Laboratory of Skeletal Stem Cells

Principal Investigator: 
Matthew B. Greenblatt, M.D., Ph.D.

Approximately half of all women and a fifth of all men will experience a skeletal fracture due to osteoporosis or other diseases causing low bone mass. These fractures kill as many women each year as breast cancer, as fractures often lead to immobility that in turn leads a spiral of progressive deconditioning that can ultimately prove fatal. Improving clinical outcomes in this area will ultimately require finding new therapeutic agents that promote the generation or activity of osteoblasts, the cells that build bone. Ultimately, all bone-forming osteoblasts come from skeletal stem cells, an adult stem cell type that has only recently begun to be studied. A key focus of our work has been the idea that there is not a single skeletal stem cell, but many versions of these cells, each residing in different regions of the skeleton and having distinct contributions to both the normal formation of the skeleton and to the development of skeletal diseases. Our work in this area started with the identification of a new stem cell on the outer surface of bone (Debnath et al., Nature 2018) and is now continuing to identify new stem cells in other regions of the skeleton, including the spine and the skull.

We are also investigating the environmental factors and signals that both support these stem cells and drive their production of bone-forming osteoblasts. In our prior work, we have identified that osteoblasts secrete factors known as SLITs that promote the formation of special blood vessels that in turn tailor the environment in bone to favor new bone formation (Xu et al., Nature Medicine 2018). Accordingly, treatment with SLITs can promote new skeletal blood vessel formation and also reverse bone loss in mouse models of osteoporosis or promote healing in models of fracture repair. In other studies, we have identified a new therapeutic target for the treatment of neurofibromatosis type 1, a disorder whose manifestations include skeletal fragility and impaired fracture healing (Bok et al., Nature Communications 2020). Lastly, we have also identified a new receptor on osteoblasts that regulates responses to a family of proteins, termed the hedgehog family, that provide environmental signals controlling bone formation (Sun et al., Nature Communications 2021). Currently, we are both working to explore how these discoveries may be relevant for the treatment of skeletal disorders and also to identify new therapeutic approaches to increase bone mass and prevent fractures, both in osteoporosis and also in rare genetic diseases of bone.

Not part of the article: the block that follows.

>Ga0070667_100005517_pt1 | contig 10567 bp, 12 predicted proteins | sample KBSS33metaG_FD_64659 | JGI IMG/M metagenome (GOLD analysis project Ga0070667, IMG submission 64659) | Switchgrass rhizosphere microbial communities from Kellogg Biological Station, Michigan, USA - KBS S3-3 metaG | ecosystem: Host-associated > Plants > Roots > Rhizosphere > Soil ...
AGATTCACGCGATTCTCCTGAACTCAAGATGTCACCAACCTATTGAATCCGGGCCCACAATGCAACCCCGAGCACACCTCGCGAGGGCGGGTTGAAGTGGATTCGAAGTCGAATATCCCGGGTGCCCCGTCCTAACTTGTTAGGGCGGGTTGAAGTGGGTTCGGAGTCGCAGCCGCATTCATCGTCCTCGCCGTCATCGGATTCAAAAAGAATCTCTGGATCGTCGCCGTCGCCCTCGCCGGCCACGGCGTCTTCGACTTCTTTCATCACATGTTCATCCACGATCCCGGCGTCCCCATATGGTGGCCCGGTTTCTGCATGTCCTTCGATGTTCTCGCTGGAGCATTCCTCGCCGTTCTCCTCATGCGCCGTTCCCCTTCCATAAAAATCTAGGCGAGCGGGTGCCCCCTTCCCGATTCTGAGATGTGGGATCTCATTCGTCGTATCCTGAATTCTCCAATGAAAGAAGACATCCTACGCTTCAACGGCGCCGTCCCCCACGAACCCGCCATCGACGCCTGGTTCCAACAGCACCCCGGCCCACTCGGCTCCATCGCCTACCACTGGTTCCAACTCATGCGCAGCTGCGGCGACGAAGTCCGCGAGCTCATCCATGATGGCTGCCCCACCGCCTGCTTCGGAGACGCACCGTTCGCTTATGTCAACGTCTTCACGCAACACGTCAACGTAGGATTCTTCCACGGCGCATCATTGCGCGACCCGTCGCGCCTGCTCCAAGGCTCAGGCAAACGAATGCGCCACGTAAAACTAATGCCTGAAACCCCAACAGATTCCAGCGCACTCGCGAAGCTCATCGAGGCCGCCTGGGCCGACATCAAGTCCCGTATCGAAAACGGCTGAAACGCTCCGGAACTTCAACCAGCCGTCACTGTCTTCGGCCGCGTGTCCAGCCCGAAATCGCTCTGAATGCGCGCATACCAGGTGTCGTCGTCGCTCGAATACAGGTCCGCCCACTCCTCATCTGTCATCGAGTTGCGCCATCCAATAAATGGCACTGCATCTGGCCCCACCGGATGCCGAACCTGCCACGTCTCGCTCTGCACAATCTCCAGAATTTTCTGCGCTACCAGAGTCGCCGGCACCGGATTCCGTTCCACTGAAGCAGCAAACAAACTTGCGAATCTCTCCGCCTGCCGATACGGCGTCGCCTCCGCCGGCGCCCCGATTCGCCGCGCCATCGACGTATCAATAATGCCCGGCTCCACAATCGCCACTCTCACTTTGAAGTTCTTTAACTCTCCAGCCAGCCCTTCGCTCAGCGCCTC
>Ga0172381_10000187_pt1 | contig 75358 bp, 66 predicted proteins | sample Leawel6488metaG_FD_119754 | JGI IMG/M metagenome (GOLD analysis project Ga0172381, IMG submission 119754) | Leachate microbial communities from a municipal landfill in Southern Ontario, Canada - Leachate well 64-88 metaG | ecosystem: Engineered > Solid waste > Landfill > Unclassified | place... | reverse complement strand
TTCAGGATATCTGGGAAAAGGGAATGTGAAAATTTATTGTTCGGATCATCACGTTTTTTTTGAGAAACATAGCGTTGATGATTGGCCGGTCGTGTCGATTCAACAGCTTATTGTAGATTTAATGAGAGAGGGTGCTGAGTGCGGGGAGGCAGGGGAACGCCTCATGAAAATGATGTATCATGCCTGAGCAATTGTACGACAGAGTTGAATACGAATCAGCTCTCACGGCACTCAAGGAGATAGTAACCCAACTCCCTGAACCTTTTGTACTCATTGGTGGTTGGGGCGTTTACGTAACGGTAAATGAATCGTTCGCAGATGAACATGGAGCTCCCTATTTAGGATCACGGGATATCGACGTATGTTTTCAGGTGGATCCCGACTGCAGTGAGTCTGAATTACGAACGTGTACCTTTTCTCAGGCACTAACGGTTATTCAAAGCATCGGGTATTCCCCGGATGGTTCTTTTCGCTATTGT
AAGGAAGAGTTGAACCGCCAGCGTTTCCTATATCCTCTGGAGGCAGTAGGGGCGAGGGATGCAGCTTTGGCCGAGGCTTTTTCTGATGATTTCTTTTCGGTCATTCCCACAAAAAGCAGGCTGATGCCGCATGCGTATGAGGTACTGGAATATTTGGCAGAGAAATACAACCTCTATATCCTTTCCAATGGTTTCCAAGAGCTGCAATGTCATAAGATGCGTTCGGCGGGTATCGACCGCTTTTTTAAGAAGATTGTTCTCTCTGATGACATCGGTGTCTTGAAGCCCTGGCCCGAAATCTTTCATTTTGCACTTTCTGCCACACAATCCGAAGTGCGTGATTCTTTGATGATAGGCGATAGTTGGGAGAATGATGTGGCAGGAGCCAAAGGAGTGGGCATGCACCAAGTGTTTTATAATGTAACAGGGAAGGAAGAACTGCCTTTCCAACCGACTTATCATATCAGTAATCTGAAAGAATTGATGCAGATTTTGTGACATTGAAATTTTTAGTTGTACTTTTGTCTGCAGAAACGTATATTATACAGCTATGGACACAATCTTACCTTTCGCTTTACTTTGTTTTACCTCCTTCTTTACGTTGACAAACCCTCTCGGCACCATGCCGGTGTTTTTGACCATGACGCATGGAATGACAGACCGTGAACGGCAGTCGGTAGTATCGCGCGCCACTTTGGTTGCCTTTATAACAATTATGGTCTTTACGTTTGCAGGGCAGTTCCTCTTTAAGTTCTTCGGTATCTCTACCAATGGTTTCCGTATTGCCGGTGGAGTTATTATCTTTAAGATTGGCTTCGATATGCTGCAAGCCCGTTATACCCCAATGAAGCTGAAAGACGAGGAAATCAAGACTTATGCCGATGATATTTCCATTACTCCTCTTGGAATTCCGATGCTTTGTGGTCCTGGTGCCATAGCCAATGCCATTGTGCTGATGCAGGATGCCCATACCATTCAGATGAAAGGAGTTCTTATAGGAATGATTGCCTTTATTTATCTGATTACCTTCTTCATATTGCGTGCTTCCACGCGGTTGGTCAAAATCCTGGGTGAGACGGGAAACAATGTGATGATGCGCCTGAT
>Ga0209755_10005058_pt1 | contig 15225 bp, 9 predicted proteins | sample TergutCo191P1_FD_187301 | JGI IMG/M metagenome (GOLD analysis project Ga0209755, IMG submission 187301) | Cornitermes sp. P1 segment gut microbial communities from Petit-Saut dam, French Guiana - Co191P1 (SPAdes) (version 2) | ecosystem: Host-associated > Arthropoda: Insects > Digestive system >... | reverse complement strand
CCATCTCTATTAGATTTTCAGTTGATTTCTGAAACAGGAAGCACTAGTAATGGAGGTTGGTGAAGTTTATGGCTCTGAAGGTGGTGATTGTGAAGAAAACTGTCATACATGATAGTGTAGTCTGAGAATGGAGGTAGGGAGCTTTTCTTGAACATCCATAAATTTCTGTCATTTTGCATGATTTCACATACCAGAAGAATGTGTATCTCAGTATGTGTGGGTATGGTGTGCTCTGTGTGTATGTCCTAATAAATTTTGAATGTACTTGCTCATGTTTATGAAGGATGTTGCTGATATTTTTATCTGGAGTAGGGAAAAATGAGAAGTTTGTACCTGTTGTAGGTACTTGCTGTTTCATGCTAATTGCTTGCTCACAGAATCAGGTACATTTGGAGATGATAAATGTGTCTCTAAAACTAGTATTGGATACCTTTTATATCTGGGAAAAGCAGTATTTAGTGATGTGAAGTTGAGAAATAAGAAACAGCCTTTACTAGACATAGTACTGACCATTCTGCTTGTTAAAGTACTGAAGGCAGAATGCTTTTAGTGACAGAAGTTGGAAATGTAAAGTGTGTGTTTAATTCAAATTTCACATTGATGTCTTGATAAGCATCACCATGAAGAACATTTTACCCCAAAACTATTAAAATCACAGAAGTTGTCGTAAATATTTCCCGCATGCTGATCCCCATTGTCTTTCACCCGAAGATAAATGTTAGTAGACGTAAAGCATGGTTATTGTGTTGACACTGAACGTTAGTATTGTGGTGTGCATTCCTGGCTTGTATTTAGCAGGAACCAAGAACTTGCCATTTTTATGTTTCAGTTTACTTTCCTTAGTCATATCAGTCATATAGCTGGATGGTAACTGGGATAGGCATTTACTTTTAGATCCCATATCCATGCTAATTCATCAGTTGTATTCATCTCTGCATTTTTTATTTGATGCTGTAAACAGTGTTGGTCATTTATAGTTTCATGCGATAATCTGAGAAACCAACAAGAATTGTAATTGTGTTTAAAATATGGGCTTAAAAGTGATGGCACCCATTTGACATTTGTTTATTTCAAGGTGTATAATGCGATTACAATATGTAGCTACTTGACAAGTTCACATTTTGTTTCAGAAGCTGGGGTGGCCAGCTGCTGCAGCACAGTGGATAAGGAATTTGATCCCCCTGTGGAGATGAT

Active Projects

Currently, an area of focus in the lab is understanding how alterations in the signaling of mitogen activated protein kinases contribute to the development of both osteoporosis and rare skeletal disorders, with a particular emphasis on discovering approaches to target these pathways for therapeutic benefit in humans.

Grants

PI: Matthew Greenblatt, M.D., Ph.D.
Novartis Institutes for BioMedical Research

PI: Matthew Greenblatt, M.D., Ph.D.
Weill Cornell Medical College

PI: Matthew Greenblatt, M.D., Ph.D.
National Institute of Arthritis & Musculoskeletal & Skin Diseases

PI Subaward: Matthew Greenblatt, M.D., Ph.D.
National Institute of Dental & Craniofacial Research

PI Subaward: Matthew Greenblatt, M.D., Ph.D.
National Cancer Institute

PI: Matthew Greenblatt, M.D., Ph.D.
The Pershing Square Sohn Cancer Research Alliance

Co-Investigator: Matthew Greenblatt, M.D., Ph.D.
National Institute of Child Health & Human Development

PI: Matthew Greenblatt, M.D., Ph.D.
Burroughs Wellcome Fund Career Award for Medical Scientists

PI: Matthew Greenblatt, MD PhD
United States Department of Defense (DOD)- Incoming Subaward

Lab Team

Laboratory of Skeletal Stem Cells Team

Additional Key Academic Personnel

Seoyeon Bok
Post Doc
seb4003@med.cornell.edu
Shawon Debnath
Research Associate
shd2030@med.cornell.edu
Yuzhe Niu
Post Doc
yun4003@med.cornell.edu
Jun Sun
Post Doc
jus4001@med.cornell.edu
Alisha Yallowitz
Research Associate
aly2009@med.cornell.edu

Contact Information

Matthew B. Greenblatt, M.D., Ph.D.
Associate Professor of Pathology and Laboratory Medicine
Weill Cornell Medical College

Office: 212-746-1602
Lab: 212-746-1095

1300 York Ave
LC-929a
New York, NY 10065

Pathology & Laboratory Medicine 1300 York Avenue New York, NY 10065 Phone: (212) 746-6464
Surgical Pathology: (212) 746-2700